Pentagon Officials Brief Congress on UFOs in Historic Hearing

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(Photo: Department of Defense)Last week the Pentagon sent some of its top brass to Congress to deliver a briefing on UFO sightings. The hearing was the first of its kind in over 50 years. It involved two members of the Department of Defense, two new UFO videos, and a whole lot of unanswered questions.

The hearing was conducted by the House of Representatives Permanent Select Committee on Intelligence, and featured two speakers:  Ronald Moultrie, the Pentagon’s top intelligence official, and Scott Bray, Deputy Director of Naval Intelligence. The goal of the hearing was to update lawmakers on the progress made by a newly formed UFO task force, except UFOs are now called Unidentified Aerial Phenomenon (UAP). The task force was setup after a 2021 government report that documented 144 UAP sightings by military pilots since 2014, according to Reuters. That report stated only one UAP — a large, deflating ballon — was able to be explained. The rest fell into five categories: airborne clutter, natural atmospheric phenomena, USG or U.S. industry developmental programs, foreign adversary systems, and a catchall “other” bin.

Flashing triangles were spotted by Navy pilots several years apart, on different coastlines. The Navy says it’s due to the way light refracted through its optical equipment.

The hearing got interesting when Mr. Bray revealed the task force’s latest UAP footage. As an example of an “observation in real-time,” he played a video of an object whizzing by a Navy aircraft. It happens so fast that’s it’s impossible to observe it closely. He notes this is typical of a lot of UAP encounters, in that they happen in the blink of an eye. The brevity of the encounters and associated lack of high quality data is typical for a lot of UAP sightings. It’s indicative of the struggle the task force faces in trying to determine the nature and intent of UAPs, he said.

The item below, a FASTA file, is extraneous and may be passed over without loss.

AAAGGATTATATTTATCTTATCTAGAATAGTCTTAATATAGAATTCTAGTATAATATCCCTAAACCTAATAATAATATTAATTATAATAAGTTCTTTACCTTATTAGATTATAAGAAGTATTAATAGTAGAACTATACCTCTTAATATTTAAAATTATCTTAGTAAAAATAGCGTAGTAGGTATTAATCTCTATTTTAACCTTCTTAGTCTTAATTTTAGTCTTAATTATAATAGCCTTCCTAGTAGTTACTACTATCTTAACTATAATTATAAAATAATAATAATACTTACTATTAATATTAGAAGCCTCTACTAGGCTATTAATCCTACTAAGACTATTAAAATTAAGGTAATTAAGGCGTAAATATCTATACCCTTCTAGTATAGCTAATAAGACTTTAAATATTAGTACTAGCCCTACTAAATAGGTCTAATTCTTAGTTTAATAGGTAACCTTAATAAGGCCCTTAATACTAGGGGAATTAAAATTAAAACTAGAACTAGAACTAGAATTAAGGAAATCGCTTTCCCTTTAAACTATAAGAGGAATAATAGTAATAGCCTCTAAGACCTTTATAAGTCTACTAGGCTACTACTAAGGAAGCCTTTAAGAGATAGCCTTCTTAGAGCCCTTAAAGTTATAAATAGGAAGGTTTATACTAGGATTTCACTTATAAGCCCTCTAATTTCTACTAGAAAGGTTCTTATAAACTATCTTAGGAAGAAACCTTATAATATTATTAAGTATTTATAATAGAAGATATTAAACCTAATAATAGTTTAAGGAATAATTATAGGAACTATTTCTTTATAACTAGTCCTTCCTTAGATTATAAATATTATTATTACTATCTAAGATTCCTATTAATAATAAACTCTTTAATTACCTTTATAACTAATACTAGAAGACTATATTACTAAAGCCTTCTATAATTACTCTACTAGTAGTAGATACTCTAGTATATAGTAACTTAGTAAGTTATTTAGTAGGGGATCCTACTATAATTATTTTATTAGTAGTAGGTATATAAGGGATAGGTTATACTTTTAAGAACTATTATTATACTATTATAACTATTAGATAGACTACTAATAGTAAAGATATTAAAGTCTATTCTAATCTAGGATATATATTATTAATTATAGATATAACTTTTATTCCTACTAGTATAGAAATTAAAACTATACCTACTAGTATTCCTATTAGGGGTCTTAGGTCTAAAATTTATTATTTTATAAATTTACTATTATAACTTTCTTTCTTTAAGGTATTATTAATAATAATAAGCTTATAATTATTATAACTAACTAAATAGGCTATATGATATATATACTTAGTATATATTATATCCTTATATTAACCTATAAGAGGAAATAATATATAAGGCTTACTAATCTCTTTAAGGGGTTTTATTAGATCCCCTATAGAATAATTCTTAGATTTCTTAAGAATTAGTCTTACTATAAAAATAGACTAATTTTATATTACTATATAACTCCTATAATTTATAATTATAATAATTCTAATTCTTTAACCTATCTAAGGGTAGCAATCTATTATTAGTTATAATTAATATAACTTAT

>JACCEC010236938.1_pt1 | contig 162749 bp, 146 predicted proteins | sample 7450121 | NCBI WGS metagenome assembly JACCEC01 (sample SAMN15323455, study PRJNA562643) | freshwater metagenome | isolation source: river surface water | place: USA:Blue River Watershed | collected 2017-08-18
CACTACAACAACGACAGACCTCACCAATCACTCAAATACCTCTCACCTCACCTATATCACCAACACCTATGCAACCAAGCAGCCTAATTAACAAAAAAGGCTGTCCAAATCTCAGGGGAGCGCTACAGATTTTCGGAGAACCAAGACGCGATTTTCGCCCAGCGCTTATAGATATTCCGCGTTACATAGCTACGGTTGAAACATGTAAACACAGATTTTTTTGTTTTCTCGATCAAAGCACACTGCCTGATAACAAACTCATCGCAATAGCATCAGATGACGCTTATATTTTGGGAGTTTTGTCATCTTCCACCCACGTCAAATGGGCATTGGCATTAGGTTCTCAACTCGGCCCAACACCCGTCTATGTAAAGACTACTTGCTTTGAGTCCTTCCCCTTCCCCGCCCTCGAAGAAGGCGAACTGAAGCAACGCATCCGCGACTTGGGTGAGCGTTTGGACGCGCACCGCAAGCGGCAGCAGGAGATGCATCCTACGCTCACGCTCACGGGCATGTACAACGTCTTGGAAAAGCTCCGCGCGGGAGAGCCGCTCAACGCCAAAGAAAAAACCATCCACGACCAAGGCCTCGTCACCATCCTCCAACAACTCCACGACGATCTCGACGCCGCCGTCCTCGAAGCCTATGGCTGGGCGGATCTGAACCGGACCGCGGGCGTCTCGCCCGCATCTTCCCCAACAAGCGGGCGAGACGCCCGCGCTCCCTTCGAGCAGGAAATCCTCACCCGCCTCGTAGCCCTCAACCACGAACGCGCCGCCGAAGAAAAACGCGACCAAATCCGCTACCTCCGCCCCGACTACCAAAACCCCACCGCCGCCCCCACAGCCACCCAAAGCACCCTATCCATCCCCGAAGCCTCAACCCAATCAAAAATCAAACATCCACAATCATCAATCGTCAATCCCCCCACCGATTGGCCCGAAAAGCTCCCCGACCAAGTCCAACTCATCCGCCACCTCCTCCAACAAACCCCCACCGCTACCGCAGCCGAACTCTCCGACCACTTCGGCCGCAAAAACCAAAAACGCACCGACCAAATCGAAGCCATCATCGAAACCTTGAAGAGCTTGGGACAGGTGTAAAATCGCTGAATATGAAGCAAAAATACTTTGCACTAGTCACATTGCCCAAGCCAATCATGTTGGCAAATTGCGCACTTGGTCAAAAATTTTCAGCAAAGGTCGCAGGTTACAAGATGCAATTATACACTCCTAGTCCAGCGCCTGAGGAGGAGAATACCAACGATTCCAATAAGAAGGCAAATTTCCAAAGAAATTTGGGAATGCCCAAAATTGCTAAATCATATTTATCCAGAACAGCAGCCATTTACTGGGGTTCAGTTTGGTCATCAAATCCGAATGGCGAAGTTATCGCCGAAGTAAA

Mr. Bray then pivoted to a second clip, which he said was different in nature from the first one. It showed what appears to be a flashing triangle spotted by Navy ships. He noted the footage was taken with night vision googles, and a single lens reflex (SLR) camera. He then played a second clip of a similar triangle-shaped craft, which he said was spotted years later, on a different coastline. These sightings were unexplained for years, but the Navy had figured it out after the second sighting. He stated the Navy is “reasonably confident” the triangles correlated to unmanned aerial systems in the area. The triangle shape, according to the Navy, is simply the result of how light passed through their optical equipment. A layman’s translation would be it’s similar to geometric bokeh, which is caused by a lens’ aperture blades. Mr. Bray admitted he’s aware that explanations like these might be “unsatisfying” to many people.

He went on to say that the number of UAP sightings has ballooned to 400 since the task force was created. However, he was careful to note there’s no evidence any of them involve actual aliens. “We have no material, we have detected no emanations, within the UAP task force that would suggest it is anything non-terrestrial in origin.” He said the US government remains committed to discovering more about UAPs, as it sees them as a threat to national security.

This week’s hearings follow the explosive revelations in 2021 of previously classified footage of UAP sightings. The now-famous Tic Tac videos showed objects with no discernible means of propulsion or flight control surfaces. They also exhibited no exhaust plume and were maneuvering in ways that are beyond known aviation technology. The hearings were the first that were open to the public since the Air Force cancelled Project Blue Book in 1969. You can watch a recording of the hearings here.

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